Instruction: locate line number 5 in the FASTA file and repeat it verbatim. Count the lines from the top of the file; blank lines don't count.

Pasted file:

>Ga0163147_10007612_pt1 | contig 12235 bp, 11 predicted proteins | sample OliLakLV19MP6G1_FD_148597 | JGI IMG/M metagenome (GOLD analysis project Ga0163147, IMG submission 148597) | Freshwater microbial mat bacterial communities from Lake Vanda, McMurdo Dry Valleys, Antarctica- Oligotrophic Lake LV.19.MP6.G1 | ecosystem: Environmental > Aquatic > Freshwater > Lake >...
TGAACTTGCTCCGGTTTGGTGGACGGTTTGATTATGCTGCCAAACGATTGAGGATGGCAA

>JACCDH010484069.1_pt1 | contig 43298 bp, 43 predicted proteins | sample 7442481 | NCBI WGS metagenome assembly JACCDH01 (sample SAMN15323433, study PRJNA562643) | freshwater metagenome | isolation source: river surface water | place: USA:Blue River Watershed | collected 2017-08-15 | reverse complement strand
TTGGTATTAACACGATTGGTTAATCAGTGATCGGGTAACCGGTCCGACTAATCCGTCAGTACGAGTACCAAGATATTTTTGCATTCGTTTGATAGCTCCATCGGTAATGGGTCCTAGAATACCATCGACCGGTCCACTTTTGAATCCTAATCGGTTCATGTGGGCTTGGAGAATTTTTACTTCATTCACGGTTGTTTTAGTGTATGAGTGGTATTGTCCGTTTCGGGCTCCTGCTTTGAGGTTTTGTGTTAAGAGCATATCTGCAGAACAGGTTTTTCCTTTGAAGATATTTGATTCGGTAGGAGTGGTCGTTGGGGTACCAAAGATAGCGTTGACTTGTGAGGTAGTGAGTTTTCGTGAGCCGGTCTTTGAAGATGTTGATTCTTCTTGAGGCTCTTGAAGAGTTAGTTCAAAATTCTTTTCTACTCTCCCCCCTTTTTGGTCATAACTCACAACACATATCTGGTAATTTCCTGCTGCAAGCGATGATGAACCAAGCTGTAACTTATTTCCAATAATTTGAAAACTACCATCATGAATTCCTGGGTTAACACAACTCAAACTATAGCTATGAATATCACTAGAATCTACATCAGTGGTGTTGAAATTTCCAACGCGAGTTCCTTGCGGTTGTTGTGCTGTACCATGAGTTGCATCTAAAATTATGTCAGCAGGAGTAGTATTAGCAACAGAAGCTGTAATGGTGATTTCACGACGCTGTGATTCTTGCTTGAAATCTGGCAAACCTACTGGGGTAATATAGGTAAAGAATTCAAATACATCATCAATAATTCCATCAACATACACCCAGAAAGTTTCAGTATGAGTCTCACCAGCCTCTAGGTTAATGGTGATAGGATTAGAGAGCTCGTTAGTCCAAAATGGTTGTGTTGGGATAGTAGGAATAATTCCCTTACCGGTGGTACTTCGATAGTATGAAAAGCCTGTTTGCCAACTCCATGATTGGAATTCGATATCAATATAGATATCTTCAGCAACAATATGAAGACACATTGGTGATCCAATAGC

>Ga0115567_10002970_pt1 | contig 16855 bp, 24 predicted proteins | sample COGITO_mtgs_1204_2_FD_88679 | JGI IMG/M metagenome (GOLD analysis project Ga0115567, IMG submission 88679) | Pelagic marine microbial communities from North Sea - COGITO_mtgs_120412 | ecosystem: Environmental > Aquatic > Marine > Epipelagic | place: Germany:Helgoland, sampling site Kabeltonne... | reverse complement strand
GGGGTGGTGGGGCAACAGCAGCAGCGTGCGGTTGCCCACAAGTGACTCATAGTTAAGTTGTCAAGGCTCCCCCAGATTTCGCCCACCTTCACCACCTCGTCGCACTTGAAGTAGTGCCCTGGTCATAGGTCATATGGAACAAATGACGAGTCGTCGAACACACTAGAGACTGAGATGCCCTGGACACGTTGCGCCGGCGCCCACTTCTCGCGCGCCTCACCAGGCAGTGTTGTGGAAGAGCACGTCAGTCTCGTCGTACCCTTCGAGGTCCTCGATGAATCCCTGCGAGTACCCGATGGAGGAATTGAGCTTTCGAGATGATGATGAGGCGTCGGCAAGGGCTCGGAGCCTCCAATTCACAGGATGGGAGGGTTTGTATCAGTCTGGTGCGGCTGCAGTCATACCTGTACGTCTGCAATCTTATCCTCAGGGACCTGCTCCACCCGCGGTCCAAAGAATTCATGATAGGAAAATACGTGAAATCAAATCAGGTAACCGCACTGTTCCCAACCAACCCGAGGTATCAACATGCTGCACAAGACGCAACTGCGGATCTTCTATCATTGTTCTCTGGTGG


>Ga0115567_10002970_pt1 | contig 16855 bp, 24 predicted proteins | sample COGITO_mtgs_1204_2_FD_88679 | JGI IMG/M metagenome (GOLD analysis project Ga0115567, IMG submission 88679) | Pelagic marine microbial communities from North Sea - COGITO_mtgs_120412 | ecosystem: Environmental > Aquatic > Marine > Epipelagic | place: Germany:Helgoland, sampling site Kabeltonne... | reverse complement strand